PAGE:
Why Indexing Beats Stock-Picking

Probability in Investing –


Professional equity managers — of mutual funds, pension funds or hedge funds — use a number of methods to try to beat their benchmark index. These broadly fall into one of two camps, “active” and “passive,” and a debate over which gets better results has raged since at least the late 1960s.

Passive managers have been able to claim the upper hand by pointing to the well-known tendency of active equity managers to underperform their benchmark index.

J.B. Heaton, Nicholas G. Polson, Jan Hendrik Witte, BloombergView, November 11, 2015

Would you let a mystic manage your investment portfolio?

Probability in Investing –

It’s that time of year again when the mystics peer deep into their tea leaves, entrails and crystal balls to divine what’s ahead.

Which means it’s also time for my annual reminder: These folks cannot tell the future. Ignore them.

Barry Ritholtz, Washington Post, November 28, 2015

How you, the amateur investor, can beat the pros

Probability in Investing –

People who are not professional investors — those Mom and Pop investors I refer to all the time — have enormous advantages of their own.

Today’s column will help you recognize what you don’t have to do, deal with, pay for or worry about. Add all of these things together and you not only neutralize the disadvantages, but you can jiujitsu them to your favor. Let’s see if we can help you beat the pros by looking at five key areas: benchmarks, costs and fees, time, size, and career risk:

Barry Ritholtz, Washington Post, November 6, 2015

Part of the Problem: Stocks Are Expensive

Probability in Investing –

The smart advice during a falling stock market is not to panic. Selling out of panic often leads investors to miss out on the market recoveries that typically follow a drop, because it’s all but impossible to predict when such a recovery will begin.

On the hunt for the financial free lunch? Don’t.

Probability in Economics, Investing –

The concept of “no free lunch” was popularized by two disparate characters: One was sci-fi writer Robert Heinlein, who offered it up in his Hugo award-winning 1966 book, “The Moon Is a Harsh Mistress.” The other was economist Milton Friedman, who actually wrote a book called, “There’s No Such Thing as a Free Lunch.”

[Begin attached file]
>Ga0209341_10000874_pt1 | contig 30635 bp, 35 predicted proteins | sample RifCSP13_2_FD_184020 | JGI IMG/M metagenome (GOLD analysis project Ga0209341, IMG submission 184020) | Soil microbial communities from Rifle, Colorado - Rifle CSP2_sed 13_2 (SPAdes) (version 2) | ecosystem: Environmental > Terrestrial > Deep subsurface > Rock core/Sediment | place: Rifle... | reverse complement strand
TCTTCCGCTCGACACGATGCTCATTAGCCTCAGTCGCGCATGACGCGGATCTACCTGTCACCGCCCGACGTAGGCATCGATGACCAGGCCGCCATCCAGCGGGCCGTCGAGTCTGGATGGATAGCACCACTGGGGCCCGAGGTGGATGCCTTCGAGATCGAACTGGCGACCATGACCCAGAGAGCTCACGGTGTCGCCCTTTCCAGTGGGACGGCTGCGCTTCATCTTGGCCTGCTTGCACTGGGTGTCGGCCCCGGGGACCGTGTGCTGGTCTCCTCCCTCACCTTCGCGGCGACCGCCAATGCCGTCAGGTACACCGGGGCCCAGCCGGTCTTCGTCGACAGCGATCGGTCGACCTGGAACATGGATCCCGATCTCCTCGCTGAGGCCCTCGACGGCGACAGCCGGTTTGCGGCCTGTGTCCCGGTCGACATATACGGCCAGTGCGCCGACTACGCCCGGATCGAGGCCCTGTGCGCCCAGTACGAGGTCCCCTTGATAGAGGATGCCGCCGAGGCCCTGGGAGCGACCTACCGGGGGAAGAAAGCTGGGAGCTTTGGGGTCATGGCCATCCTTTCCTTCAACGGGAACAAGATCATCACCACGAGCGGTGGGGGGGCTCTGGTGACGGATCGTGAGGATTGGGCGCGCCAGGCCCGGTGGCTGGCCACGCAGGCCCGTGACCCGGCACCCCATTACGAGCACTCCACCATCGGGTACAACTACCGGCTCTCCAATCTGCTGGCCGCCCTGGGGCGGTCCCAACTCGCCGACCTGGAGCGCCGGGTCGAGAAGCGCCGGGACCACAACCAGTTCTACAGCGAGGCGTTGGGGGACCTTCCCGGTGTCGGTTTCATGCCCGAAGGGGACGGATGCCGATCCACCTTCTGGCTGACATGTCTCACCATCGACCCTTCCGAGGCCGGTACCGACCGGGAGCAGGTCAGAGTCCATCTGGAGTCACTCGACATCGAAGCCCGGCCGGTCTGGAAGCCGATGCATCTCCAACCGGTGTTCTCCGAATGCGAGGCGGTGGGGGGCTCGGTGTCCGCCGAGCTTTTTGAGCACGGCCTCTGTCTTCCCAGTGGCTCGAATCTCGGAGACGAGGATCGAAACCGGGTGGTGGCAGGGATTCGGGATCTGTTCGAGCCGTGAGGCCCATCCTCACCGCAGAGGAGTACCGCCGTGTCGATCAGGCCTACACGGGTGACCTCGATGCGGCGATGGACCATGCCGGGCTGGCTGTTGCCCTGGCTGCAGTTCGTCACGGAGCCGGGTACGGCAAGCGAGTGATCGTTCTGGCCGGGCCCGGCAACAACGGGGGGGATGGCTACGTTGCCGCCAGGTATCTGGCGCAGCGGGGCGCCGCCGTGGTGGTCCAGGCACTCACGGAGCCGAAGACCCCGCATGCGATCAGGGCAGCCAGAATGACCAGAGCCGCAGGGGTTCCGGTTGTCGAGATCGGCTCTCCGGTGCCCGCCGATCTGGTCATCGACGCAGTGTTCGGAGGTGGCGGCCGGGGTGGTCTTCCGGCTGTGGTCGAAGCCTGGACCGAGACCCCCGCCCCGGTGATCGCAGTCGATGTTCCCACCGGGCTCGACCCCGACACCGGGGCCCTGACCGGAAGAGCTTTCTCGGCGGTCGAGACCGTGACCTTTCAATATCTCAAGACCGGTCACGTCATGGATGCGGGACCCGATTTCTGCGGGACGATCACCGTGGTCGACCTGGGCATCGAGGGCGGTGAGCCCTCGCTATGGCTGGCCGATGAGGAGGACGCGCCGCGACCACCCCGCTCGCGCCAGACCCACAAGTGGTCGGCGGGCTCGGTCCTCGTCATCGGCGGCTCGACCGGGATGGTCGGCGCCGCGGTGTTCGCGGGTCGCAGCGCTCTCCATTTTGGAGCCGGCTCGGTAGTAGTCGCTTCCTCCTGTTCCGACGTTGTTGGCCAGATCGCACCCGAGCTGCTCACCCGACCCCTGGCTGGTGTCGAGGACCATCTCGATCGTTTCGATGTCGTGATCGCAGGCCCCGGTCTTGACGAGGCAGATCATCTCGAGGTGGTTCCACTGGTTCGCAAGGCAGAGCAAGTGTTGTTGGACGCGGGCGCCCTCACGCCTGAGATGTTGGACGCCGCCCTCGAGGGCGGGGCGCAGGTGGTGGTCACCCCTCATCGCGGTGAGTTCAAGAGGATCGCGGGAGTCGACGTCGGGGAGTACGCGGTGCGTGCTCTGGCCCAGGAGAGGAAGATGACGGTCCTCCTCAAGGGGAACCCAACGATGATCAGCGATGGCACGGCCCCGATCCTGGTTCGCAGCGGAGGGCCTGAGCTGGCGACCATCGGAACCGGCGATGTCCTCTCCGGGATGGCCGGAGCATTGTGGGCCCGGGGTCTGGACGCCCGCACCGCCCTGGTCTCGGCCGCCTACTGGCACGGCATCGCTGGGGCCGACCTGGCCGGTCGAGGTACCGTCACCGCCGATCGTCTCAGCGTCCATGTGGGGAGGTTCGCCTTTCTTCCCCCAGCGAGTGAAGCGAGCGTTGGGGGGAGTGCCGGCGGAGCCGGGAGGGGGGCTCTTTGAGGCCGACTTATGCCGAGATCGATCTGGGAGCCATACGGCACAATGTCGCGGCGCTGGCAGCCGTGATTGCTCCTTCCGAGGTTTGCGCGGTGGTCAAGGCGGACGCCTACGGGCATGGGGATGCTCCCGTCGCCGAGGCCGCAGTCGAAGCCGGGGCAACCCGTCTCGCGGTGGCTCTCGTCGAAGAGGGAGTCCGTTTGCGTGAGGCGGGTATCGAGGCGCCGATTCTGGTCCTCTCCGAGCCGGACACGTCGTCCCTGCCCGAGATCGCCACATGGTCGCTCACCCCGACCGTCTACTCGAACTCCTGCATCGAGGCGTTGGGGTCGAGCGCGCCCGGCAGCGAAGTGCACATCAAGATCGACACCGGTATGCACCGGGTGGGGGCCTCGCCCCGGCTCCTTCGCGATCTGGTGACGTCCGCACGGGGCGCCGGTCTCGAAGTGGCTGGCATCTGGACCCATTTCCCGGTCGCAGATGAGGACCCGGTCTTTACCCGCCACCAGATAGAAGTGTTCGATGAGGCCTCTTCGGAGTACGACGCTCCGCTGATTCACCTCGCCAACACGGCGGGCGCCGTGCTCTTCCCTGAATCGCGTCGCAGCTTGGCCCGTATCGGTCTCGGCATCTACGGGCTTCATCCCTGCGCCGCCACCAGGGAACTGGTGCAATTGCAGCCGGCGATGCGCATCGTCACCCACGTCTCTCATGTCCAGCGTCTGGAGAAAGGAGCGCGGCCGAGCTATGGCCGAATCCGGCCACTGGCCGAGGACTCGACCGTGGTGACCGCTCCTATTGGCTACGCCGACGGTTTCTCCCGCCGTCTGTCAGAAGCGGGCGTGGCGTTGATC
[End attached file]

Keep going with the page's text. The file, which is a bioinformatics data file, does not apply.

As a matter of fact, last year, Americans spent more than $70 billion on state-run lotteries. To put that into context, that’s more money than Americans spent on sports tickets, books, video games, movie tickets and music plus all of the apps, games and programs bought from Apple’s iTunes App Store — combined. That is a whole lot of money, poorly spent.

Barry Ritholtz, Washington Post, October 24, 2015

Worried About The Stock Market? Whatever You Do, Don’t Sell.

Probability in Investing, Psychology –


How Emotion Hurts Stock Returns

Probability in Investing, Psychology –

As investors watched global stock markets tumble, the behavioral economist Richard Thaler, who is also an occasional contributor to The New York Times, offered the following advice: “Inhale, exhale. Repeat. Then watch ESPN.”

Wise words, even if they remain widely ignored.

Mr. Thaler’s advice flows from knowing that people are loss averse. It’s an insight he owes to the Nobel Prize-winning psychologist Daniel Kahneman, who has found that a loss yields roughly twice the psychological effect of an equivalent-size gain.

Justin Wolfers, New York Times, August 24, 2015


Your money: Why risk-free investments are not entirely ‘safe’

Probability in Investing –

Risk, while unwelcome, is an integral part of any investment choice we make. Investment risk is the probability of loss on investment. If this probability is higher, the investment is high-risk; if low, it is low-risk. Investment in equities, commodities, equity mutual funds of various types and market indices fall under the high-risk category, while those in high-grade corporate bonds and bond funds come under the low-risk category.

It may sound counter-intuitive, but risk-free investments, too, carry some risk. The risk, in this case, is not probability of losing money or of government or institutions defaulting on their payments. Rather, such risks are related to interest rate variations, inflation and macroeconomic failure.

Adhill Shetty, FinancialExpress.com, May 12, 2015